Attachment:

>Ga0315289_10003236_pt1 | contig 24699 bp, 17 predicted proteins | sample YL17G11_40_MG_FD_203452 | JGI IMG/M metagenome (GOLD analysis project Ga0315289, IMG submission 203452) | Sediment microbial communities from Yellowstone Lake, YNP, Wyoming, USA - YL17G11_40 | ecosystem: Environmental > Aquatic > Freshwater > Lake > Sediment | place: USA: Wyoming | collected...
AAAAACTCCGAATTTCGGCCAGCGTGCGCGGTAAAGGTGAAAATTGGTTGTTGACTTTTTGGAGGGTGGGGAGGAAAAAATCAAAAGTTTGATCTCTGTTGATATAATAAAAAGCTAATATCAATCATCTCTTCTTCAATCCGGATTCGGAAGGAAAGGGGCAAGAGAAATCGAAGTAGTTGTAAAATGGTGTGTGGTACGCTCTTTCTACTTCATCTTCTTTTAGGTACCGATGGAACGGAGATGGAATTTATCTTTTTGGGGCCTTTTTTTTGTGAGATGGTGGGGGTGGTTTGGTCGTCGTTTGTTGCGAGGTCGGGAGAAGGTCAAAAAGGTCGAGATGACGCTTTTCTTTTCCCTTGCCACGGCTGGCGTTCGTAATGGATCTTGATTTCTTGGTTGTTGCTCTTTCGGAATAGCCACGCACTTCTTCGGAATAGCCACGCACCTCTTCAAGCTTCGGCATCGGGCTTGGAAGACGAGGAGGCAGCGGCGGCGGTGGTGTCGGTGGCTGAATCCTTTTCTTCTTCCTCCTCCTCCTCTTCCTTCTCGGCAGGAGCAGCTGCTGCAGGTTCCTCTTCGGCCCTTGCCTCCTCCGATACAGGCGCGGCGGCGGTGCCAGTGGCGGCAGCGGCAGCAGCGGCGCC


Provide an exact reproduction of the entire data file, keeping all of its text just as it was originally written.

>Ga0315289_10003236_pt1 | contig 24699 bp, 17 predicted proteins | sample YL17G11_40_MG_FD_203452 | JGI IMG/M metagenome (GOLD analysis project Ga0315289, IMG submission 203452) | Sediment microbial communities from Yellowstone Lake, YNP, Wyoming, USA - YL17G11_40 | ecosystem: Environmental > Aquatic > Freshwater > Lake > Sediment | place: USA: Wyoming | collected...
AAAAACTCCGAATTTCGGCCAGCGTGCGCGGTAAAGGTGAAAATTGGTTGTTGACTTTTTGGAGGGTGGGGAGGAAAAAATCAAAAGTTTGATCTCTGTTGATATAATAAAAAGCTAATATCAATCATCTCTTCTTCAATCCGGATTCGGAAGGAAAGGGGCAAGAGAAATCGAAGTAGTTGTAAAATGGTGTGTGGTACGCTCTTTCTACTTCATCTTCTTTTAGGTACCGATGGAACGGAGATGGAATTTATCTTTTTGGGGCCTTTTTTTTGTGAGATGGTGGGGGTGGTTTGGTCGTCGTTTGTTGCGAGGTCGGGAGAAGGTCAAAAAGGTCGAGATGACGCTTTTCTTTTCCCTTGCCACGGCTGGCGTTCGTAATGGATCTTGATTTCTTGGTTGTTGCTCTTTCGGAATAGCCACGCACTTCTTCGGAATAGCCACGCACCTCTTCAAGCTTCGGCATCGGGCTTGGAAGACGAGGAGGCAGCGGCGGCGGTGGTGTCGGTGGCTGAATCCTTTTCTTCTTCCTCCTCCTCCTCTTCCTTCTCGGCAGGAGCAGCTGCTGCAGGTTCCTCTTCGGCCCTTGCCTCCTCCGATACAGGCGCGGCGGCGGTGCCAGTGGCGGCAGCGGCAGCAGCGGCGCC